The right to walk from A to B

I’ve found it interesting reading about the events in Auckland over the last few days, during which several thousand protesters broke through police barriers to walk and cycle over the Auckland Harbour Bridge. This was against the wishes of the New Zealand Transport Agency, which operates the bridge for vehicles only and had told the group they couldn’t walk over the bridge on its 50th anniversary. The protest was arranged by the GetAcross campaign, although the organisers claim they never asked people to break police barriers.

I’ve never lived in Auckland and it’s not a place I know much about, but I was very surprised to discover that it’s not actually legal to walk over the Auckland Harbour Bridge. After all, if it’s illegal to cross the bridge without a vehicle then it seems like a very long way to walk between St Mary’s Bay and Northcote Point. Google Maps tells me that it turns a 7.1 km walk straight over the bridge into an estimated 12.5 hour 60.8 km walk, complete with warnings from Google Maps about possibly not having adequate footpaths along the way! Perhaps someone with a better knowledge of Auckland could confirm if this is accurate? It seems very strange, though. Several other bridges that come to my mind all have free walking routes — these being the Sydney Harbour Bridge (in Sydney), the Brooklyn Bridge (in New York), and the Manhatten Bridge (also in New York). Not having something similar for an iconic bridge in a place such as Auckland seems to be a confounding oversight!

The whole thing reminds me of a few years ago. The day after I finished writing up my Masters’ Thesis I had nothing else to do at university except turn up to my office and stare blankly at the wall for 16 hours, but instead I decided to just start walking towards the Hutt Valley for as long as I could before either getting bored or exhausted. This went well until I neared Petone, walking along the cycle lane that’s embedded in a thin strip between State Highway 2 and the railway line, and therefore I think many Wellington cyclists would be familiar with this area. After about 6 km of straight walking between Ngauranga towards Petone, the barrier between the cycle way and the road disappeared and final 400 metres of this cycle-way was fully open to high speed traffic, and not at all well conditioned for walking on.


View Ngauranga to Korokoro in a larger map

I suppose cyclists are used to this kind of thing, but I certainly wasn’t and standing on the edge of a crash barrier with nowhere to run if a high speed vehicle gets too close is very unnerving. I certainly wasn’t going to turn around and walk all the way back to Wellington, though. I managed to cross the barrier in the middle of State Highway 2 and caught an old lady turning out of Horokiwi Road, who neglected to ask me what I was doing but happily offered to give me a ride to wherever I was going. She didn’t seem to understand the concept of me only wanting to get a ride for the 400 metres which I couldn’t comfortably walk, so I just told her I was on my way to Petone.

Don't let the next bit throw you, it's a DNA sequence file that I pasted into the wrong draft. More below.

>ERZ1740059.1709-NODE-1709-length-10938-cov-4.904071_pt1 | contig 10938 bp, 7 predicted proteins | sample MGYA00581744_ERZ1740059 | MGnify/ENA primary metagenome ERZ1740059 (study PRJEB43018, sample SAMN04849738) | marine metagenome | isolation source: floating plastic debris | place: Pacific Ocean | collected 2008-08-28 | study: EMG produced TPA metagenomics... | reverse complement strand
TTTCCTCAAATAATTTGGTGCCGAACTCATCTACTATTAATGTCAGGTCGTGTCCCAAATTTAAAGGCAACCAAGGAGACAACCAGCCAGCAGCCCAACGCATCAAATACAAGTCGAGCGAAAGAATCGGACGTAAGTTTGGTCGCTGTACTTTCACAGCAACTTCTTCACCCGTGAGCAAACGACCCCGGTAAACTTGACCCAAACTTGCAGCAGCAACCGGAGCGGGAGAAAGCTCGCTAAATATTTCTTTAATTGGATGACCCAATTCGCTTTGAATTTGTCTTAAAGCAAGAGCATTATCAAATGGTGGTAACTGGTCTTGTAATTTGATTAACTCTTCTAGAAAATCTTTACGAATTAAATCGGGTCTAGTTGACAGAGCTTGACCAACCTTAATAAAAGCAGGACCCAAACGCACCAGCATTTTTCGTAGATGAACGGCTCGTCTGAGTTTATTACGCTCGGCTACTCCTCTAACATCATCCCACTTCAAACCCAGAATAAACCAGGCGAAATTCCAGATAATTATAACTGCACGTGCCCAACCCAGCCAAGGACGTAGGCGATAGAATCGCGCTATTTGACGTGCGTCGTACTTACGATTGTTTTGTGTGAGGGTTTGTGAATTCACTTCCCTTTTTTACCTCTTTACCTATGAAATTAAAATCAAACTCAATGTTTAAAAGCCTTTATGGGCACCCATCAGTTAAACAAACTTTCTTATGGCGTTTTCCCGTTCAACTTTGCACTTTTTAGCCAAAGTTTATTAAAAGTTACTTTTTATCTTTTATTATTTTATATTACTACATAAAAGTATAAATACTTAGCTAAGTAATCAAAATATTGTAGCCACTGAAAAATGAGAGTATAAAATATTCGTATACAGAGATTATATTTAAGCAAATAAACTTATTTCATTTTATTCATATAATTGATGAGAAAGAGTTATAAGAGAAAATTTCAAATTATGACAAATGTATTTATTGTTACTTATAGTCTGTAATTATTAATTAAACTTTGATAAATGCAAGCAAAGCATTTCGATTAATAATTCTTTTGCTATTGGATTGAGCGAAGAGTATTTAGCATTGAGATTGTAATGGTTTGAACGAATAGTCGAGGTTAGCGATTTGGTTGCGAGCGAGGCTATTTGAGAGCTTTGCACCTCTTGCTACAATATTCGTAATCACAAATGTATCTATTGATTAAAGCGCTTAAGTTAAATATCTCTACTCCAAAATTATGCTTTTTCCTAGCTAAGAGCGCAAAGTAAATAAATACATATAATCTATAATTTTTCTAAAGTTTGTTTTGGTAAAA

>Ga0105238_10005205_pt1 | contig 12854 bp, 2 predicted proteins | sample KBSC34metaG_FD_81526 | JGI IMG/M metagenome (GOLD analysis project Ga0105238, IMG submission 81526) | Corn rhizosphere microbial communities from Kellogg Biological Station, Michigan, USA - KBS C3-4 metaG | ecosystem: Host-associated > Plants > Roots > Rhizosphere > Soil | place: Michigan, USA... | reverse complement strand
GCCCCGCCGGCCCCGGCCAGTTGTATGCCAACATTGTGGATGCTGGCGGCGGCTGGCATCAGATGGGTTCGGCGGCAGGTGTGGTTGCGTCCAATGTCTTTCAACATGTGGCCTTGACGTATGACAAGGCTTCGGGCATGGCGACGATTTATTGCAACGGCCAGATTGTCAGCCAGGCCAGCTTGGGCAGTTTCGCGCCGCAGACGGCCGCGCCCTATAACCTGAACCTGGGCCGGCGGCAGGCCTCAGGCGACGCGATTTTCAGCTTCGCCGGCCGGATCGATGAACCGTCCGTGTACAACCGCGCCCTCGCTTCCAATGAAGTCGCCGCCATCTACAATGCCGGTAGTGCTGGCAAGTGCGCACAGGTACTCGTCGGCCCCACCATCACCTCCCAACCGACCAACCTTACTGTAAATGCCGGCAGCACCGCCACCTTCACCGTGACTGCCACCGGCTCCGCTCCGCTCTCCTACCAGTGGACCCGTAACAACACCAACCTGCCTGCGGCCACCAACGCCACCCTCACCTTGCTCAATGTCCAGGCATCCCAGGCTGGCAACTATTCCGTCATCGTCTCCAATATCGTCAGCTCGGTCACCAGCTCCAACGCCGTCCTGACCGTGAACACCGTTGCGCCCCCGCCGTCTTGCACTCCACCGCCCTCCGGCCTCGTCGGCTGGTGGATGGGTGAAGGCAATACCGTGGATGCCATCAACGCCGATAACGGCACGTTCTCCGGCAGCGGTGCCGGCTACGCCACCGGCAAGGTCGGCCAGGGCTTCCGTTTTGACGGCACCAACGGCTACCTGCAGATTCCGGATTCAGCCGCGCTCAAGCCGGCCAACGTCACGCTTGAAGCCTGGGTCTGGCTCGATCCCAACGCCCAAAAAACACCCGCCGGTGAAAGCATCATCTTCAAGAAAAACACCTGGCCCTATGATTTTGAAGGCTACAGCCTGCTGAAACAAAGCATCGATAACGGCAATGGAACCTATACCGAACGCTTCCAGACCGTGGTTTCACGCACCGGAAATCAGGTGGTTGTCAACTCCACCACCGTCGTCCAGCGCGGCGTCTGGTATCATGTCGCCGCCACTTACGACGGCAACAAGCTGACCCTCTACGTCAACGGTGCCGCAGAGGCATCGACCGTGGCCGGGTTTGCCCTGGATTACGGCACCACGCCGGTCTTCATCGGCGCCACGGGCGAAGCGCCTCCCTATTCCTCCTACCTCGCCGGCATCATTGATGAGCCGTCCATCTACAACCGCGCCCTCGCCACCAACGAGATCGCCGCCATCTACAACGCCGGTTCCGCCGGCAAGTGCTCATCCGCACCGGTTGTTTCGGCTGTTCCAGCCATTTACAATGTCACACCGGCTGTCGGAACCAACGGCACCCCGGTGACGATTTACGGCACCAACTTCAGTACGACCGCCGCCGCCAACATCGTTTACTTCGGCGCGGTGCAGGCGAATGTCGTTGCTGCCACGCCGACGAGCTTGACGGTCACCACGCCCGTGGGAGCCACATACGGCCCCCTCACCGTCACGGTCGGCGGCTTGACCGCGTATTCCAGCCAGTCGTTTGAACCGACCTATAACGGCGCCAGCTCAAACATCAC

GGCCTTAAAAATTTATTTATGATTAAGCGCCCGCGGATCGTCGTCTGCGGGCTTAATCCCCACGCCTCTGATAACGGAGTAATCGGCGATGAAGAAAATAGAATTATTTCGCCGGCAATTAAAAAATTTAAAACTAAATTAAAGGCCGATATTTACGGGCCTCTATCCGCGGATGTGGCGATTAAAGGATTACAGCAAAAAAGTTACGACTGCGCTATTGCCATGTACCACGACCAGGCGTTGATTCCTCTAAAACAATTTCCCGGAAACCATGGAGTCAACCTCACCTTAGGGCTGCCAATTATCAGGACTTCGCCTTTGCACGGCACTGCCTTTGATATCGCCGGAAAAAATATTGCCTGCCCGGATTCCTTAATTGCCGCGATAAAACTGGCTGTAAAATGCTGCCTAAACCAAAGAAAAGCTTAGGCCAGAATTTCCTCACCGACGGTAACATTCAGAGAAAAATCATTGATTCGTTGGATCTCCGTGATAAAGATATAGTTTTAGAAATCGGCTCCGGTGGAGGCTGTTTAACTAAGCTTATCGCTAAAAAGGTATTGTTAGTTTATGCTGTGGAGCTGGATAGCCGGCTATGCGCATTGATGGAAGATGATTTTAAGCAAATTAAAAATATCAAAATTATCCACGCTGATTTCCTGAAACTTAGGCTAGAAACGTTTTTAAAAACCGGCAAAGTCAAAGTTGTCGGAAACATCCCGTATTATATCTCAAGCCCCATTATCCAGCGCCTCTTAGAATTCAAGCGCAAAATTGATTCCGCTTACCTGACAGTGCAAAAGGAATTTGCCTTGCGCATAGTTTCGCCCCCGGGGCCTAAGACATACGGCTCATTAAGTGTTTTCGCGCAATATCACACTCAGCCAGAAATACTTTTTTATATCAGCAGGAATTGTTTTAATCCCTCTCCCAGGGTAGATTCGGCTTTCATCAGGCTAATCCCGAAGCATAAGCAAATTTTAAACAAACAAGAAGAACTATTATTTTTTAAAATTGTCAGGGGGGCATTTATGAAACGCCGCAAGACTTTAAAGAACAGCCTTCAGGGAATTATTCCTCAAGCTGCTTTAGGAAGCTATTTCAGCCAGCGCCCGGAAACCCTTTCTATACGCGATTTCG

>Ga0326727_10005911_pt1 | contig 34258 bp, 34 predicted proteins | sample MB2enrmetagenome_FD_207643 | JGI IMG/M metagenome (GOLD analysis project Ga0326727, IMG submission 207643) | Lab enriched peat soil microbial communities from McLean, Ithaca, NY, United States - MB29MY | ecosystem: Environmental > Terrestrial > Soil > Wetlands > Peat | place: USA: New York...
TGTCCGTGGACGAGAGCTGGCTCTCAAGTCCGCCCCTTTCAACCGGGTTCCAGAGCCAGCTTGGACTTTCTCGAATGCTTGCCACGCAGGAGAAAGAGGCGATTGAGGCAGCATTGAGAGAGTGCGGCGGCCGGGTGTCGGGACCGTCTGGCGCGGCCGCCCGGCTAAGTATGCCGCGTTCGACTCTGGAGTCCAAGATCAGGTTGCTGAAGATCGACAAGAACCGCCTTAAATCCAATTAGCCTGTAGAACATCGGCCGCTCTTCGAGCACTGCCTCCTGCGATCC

Straight after that incident, the whole thing just felt wrong to me. There shouldn’t be places where it’s possible to drive but not safely walk. The only feasible way I can think of to walk to Petone without walking along that road would be to head out towards Johnsonville or Newlands and somehow get through Belmont Regional Park, which is ridiculous when there’s such a direct route. It’s a double tragedy that the stretch of coast between Ngauranga and Petone would make a truly awesome walkway if it were able to be developed as such. It’d be one of those walkways that’s fantastically sunny in good weather and would get fantastically thrashed by exciting waves in bad weather. Presently, however, it’s nothing more than a metropolitan railway line and commuter highway to shunt workers between Lower Hutt and Central Wellington.

Another area in Wellington which I think could be vastly improved for walking is the coast-line along-side Pauatahanui Inlet.

I grew up near here, and every so often I end up in the area. A couple of years ago I came out of Belmont Regional Park on provincial SH58, walked around to Pauatahanui, spent half an hour browsing through the Wildlife Reserve, then began to make my way back towards Paremata to hop on a train home as it got dark. The problem, which I hadn’t expected, was that the coastal road around Pauatahanui Inlet is nothing more than a road, and there’s virtually zero space for walking between the open road and a steep drop-off into the harbour. Despite having a reasonable torch, I spent more than an hour crawling along the edge of the road, hugging the crash barrier and often clinging to the harbour side of it for protection every time a car sped around a corner. As soon as I found an opportunity, I ducked into Whitby and walked triple the distance simply to get away from such an awful un-walkable road. It’s a shame, because this could be an awesome walk around a beautifully scenic part of Porirua Harbour. As it is, it’s an uneasy potential death-trap for anyone who chooses not to shield themselves in a vehicle.

I generally think of the Wellington region as being extremely walkable and for that I’m proud of it, especially compared with some of the alternatives in New Zealand and around the world. It still has its share of places that could be improved, however. As for people who like walking and cycling in Auckland, well if the situation is as it seems then I hope they eventually get their access route over the harbour bridge. Being required to own and use a car simply to access the most obvious and shortest-by-an-order-of-magnitude route from A to B is really sucky.

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